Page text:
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A review of ToxIC registry data to be published in an upcoming issue of the Journal of Medical
Toxicology reveals that intoxication with “bath salts” is being reported by medical
toxicologists nearly as frequently as intoxication with other common stimulant drugs. Bath salt
intoxication produces life-threatening illness similar to that resulting from cocaine and
methamphetamine poisoning. ACMT supports the new FDA Safety and Innovation Act that
strictly regulates sale and use of such products.
Phoenix, AZ (PRWEB) June 30, 2012 -- Data from the American College of Medical Toxicology’s Toxicology
Investigators Consortium (ToxIC) registry reveals that bath salt intoxication frequently leads to hospitalization
and severe illness. Medical toxicologists reported that over the past two years they treated nearly as many
patients with severe illness resulting from abuse of bath salts as they did patients with cocaine or
methamphetamine intoxication. Bath salts are products that contain synthetic chemicals related to amphetamine
that are sold in various outlets to users seeking a stimulant high. These drugs received national media attention
recently when two separate incidents occurred where individuals were bitten in the face by people initially
suspected to be intoxicated with bath salts. The bizarre behavior produced by use of bath salts is a common
feature of poisoning by many stimulant drugs.
An extensive review of bath salts, published in the Journal of Medical Toxicology, describes the most common
effect of intoxication as agitation, which may range from mild to severe, and may be accompanied by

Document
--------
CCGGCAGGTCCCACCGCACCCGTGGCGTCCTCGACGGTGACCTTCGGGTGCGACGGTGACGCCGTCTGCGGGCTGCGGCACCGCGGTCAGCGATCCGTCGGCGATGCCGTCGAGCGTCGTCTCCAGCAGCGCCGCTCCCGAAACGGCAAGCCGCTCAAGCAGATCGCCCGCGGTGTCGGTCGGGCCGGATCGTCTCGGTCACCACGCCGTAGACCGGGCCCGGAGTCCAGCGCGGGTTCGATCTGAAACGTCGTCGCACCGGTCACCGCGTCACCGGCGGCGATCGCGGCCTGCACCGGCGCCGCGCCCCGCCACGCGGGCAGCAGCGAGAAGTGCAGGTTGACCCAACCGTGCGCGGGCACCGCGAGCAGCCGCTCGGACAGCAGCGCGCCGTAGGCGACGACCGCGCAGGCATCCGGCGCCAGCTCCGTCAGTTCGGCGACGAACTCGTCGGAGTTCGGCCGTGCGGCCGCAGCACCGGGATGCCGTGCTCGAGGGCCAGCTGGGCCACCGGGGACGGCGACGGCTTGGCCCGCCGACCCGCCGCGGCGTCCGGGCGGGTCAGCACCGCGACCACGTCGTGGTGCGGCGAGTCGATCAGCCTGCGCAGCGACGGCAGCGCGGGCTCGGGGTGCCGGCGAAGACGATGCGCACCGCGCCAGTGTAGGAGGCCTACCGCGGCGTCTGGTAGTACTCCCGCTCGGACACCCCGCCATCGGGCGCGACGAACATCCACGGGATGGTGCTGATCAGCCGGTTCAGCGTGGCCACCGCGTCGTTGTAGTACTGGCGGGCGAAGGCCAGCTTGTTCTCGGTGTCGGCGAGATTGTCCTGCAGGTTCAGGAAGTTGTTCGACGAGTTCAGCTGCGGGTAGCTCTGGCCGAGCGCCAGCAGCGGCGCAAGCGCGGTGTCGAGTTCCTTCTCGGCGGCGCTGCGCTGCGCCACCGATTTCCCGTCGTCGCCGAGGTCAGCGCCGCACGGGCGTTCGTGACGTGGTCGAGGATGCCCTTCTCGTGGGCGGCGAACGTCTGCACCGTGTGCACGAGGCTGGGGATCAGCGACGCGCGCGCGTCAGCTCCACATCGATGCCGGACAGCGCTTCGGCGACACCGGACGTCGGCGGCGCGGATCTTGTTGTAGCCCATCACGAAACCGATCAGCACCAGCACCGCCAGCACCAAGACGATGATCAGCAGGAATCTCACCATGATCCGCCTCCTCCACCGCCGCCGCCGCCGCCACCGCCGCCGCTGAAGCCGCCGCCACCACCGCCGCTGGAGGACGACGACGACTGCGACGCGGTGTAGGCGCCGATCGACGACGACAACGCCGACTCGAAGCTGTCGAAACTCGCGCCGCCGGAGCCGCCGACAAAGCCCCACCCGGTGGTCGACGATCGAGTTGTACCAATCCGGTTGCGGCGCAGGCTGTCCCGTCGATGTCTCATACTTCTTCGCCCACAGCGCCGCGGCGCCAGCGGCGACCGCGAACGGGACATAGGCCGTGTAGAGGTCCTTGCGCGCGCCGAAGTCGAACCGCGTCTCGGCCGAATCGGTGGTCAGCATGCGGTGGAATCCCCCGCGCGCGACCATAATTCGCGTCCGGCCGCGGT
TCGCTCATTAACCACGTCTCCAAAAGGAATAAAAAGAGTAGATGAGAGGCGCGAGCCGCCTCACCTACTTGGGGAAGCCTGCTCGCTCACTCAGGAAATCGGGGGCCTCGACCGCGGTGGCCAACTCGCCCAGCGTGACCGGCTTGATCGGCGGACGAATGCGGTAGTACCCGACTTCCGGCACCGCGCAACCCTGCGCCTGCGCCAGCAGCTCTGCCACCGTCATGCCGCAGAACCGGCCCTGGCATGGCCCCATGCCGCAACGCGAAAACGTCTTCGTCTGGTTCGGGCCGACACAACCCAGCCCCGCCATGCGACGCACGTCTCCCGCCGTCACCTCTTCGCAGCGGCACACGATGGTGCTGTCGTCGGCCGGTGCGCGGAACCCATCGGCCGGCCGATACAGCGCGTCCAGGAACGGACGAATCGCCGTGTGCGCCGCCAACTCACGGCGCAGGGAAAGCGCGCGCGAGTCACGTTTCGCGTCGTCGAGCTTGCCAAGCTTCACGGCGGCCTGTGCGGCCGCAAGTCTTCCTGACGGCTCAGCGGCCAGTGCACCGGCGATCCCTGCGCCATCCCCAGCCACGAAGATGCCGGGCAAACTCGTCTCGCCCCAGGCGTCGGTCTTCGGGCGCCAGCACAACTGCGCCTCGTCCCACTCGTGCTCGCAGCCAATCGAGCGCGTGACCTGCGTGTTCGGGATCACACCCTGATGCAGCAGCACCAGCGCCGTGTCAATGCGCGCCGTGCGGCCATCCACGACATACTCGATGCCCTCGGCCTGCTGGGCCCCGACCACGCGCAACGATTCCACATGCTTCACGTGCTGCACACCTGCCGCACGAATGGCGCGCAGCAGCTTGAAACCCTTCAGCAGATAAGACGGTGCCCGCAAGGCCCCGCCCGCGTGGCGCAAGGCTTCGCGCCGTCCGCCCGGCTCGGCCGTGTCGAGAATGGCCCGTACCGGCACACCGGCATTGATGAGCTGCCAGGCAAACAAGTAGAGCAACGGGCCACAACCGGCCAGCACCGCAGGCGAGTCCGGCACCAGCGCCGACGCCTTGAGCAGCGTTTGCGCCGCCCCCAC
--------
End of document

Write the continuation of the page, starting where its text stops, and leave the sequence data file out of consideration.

psychosis, elevated body temperature, and dehydration. The majority of cases of stimulant intoxication reported
to the ToxIC registry were due to cocaine toxicity, with patients experiencing agitation, hyperthermia, seizures,
and cardiovascular toxicity. The illicit drug methamphetamine, as well as bath salts and other amphetamine-like
drugs (such as Ecstasy), were also responsible for producing severe agitation and cardiac effects necessitating
admission to emergency departments and critical care units. Other effects reported in the registry that were
associated with use of bath salts, as well as with cocaine and various amphetamine derivatives, included
psychosis with hallucinations, severe muscle damage, kidney injury, and stroke.
Bath salts, sold under various names including Ivory Wave, EightBallz, and Magic, are generally labeled as
‘not for human consumption’. Unlike bath salts used to enhance the bathing experience, these products are sold
in small volume, are not fragrant, and carry names and graphics suggesting their actual intent. Bath salts are
named and labeled to promote their abuse potential while skirting laws prohibiting sale and use of products for
such intent. In addition, the specific chemicals contained in bath salts are frequently changed, as current
products are identified and made illegal. According to Dr. Michelle Ruha of Banner Good Samaritan Medical
Center in Phoenix, Arizona “Initially all of our patients admitted with bath salt toxicity tested positive for
mephedrone or methylenedioxypyrovalerone, often referred to as MDPV, but within a year we began to detect
different, but closely related, products instead, including pyrovalerone and alpha-PVP”.
Many street drugs are designed and marketed to evade current laws prohibiting use. New national legislation
prohibiting the sale of chemical compounds sold as bath salts, incense, and synthetic marijuana is included as
part of the FDA Safety and Innovation Act just passed by Congress. The ACMT strongly supports this
legislation and reminds potential abusers of any amphetamine-like drug or cocaine that such use can lead to
severe, life-threatening effects.
The American College of Medical Toxicology (ACMT) is a professional, nonprofit association of physicians with recognized expertise in medical toxicology. The College is dedicated to advancing the science and practice
of medical toxicology.
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American College of Medical Toxicology
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